And then it was you and the two highschool boys again. And the one sent the other to his truck – a good truck, presumably – to get his trumpet out. Because he just happened to have his trumpet along, go figure.
     And then he played around on the trumpet for a while. Remember that? And all the while you were becoming better friends, just by sharing that bizarre weird perfect happy day, genuinely comfortable in each other’s company without even knowing their names... 
     And remember how that shirtless guy with the tats walked by, and the trumpet boy said, “Nice tattoos!” and the tat guy turned back around and started telling you how his tat wasn’t worth it, and it had some deep meaning behind it, and sure it was cool but the meaning wasn’t; he had spent years in jail, had seen three hundred people killed, he said, and his tattoo had someone holding a key to his jail – portrayed by bars on his arm – and there was a clock ticking on his arm, to show the wasted  years. And also Minnesota Vikings were intertwined in the tattoo. Didn’t catch why. But it’s not worth it man. I wouldn’t recommend it. And he walked away.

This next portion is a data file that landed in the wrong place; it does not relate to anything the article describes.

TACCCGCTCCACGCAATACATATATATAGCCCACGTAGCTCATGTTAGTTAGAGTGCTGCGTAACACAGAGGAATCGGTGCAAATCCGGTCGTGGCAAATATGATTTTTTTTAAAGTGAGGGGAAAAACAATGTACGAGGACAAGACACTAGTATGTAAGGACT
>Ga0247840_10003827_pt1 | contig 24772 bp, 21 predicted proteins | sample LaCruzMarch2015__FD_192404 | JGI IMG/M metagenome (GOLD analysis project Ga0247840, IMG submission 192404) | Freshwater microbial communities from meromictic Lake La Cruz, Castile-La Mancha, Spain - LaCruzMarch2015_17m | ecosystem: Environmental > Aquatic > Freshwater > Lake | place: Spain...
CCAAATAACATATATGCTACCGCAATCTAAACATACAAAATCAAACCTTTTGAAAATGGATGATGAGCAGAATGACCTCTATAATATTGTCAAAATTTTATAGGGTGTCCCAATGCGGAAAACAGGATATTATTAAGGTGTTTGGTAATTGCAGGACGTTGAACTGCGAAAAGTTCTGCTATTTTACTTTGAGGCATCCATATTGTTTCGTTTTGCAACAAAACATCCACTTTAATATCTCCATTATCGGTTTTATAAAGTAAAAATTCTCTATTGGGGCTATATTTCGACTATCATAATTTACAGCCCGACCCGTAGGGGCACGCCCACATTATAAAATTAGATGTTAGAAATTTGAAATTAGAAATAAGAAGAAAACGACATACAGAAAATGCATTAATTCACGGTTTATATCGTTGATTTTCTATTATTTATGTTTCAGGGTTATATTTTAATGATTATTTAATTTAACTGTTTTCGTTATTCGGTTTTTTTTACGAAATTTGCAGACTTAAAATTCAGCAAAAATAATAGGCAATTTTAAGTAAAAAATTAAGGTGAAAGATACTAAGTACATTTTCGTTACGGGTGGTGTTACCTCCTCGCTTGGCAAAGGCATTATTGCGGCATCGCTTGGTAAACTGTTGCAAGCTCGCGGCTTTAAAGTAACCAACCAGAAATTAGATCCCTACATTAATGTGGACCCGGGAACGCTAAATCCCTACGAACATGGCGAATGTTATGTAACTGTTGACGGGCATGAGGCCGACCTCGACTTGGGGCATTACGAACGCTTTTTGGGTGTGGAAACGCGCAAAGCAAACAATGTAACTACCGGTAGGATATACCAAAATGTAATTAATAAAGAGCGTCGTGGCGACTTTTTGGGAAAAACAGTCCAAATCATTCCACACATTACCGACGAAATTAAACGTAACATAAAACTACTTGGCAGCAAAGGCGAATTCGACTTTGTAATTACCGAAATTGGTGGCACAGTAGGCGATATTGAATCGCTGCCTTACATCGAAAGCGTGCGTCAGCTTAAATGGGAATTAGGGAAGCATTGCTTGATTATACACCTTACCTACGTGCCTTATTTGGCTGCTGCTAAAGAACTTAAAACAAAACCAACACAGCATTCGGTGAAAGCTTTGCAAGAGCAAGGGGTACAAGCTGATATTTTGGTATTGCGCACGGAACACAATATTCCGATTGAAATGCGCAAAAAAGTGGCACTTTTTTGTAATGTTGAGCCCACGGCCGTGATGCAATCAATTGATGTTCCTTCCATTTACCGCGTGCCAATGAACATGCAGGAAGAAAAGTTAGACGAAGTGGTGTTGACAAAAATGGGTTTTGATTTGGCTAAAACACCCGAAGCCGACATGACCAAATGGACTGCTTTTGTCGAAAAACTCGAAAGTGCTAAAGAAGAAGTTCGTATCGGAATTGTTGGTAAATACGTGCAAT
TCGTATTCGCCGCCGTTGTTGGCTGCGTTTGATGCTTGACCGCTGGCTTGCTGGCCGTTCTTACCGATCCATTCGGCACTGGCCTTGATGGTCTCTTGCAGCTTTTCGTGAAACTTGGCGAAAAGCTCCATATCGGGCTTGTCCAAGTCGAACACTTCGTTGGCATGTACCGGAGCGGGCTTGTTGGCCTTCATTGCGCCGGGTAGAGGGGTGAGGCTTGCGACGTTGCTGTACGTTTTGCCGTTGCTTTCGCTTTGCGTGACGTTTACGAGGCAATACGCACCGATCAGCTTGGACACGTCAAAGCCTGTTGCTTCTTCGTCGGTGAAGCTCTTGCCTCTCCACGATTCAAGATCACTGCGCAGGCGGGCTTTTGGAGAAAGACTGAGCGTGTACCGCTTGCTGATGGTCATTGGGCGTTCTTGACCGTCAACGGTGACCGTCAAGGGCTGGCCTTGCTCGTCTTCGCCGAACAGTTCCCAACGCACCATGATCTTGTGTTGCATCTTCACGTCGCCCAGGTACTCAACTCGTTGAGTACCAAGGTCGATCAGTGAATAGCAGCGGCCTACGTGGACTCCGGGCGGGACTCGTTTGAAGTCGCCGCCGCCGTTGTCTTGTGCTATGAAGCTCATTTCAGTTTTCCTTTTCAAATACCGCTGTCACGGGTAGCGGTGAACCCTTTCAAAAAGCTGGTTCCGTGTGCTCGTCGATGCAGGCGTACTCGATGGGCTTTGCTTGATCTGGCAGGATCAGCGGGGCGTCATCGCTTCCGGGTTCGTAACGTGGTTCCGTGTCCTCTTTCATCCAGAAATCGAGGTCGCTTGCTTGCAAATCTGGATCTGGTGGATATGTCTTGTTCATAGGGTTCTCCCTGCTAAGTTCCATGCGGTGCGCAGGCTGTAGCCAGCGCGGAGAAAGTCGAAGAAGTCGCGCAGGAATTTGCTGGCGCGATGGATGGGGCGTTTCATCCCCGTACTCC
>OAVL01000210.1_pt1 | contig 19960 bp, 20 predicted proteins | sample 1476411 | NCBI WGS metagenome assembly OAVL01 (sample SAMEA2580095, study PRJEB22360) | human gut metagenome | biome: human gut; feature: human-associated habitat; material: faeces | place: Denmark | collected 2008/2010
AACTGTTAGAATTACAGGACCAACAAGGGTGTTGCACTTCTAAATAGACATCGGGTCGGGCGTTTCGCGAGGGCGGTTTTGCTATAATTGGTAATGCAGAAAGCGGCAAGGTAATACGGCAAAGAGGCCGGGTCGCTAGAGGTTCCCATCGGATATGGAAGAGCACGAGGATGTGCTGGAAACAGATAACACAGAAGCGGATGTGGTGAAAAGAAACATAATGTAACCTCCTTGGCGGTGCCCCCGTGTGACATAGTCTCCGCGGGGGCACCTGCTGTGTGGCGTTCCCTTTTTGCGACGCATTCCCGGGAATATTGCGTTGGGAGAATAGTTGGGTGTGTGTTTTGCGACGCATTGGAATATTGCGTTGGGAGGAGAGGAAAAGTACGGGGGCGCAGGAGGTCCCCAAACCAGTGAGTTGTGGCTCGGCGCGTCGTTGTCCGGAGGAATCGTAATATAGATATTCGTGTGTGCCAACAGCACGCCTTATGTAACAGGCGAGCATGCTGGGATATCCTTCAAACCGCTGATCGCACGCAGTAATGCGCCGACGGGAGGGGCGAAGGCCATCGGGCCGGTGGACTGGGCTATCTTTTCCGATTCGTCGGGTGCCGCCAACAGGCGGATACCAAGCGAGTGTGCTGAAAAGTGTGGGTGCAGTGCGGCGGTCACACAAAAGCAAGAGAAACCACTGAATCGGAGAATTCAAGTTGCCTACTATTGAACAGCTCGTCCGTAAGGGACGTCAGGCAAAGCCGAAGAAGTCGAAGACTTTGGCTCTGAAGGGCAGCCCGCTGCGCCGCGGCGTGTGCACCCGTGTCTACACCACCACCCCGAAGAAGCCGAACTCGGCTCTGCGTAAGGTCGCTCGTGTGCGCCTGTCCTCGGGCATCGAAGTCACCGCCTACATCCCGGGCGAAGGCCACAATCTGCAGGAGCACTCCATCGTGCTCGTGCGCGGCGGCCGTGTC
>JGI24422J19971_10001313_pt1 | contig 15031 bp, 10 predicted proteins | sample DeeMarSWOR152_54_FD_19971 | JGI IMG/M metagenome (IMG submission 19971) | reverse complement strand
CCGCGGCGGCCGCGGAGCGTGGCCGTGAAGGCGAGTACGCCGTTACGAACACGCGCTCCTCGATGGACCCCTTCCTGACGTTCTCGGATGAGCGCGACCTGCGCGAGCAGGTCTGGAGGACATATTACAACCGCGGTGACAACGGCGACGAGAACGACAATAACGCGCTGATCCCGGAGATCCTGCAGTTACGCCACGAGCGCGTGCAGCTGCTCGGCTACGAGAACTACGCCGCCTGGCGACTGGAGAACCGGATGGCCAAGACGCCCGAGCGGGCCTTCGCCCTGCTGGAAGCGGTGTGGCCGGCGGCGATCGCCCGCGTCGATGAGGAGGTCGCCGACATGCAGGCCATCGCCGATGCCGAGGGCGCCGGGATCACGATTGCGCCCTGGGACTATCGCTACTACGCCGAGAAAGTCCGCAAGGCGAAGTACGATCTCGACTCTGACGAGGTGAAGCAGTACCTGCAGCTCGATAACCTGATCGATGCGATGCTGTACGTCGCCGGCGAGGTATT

Trumpet boy looked at you and shrugged, making a don’t know what that was all about grinning face. 
Meanwhile a scraggly guy on a motorized bicycle had pulled up. Shaggy hair, college aged, perhaps?, with big brown work boots and a guitar slung on his back.
     Somehow you started talking about braces. You hated having braces. Trumpet Boy never had any. But he throws a question out to Guitar Guy, including him in, You ever have braces? he says. Tight-lipped head-nod. Still have them? Asked with a mischievous lilt, because Guitar Guy still hadn’t broken a smile and you really couldn’t tell the answer. Tight-lipped head-shake. Hardly a smirk back. 
     Ok then …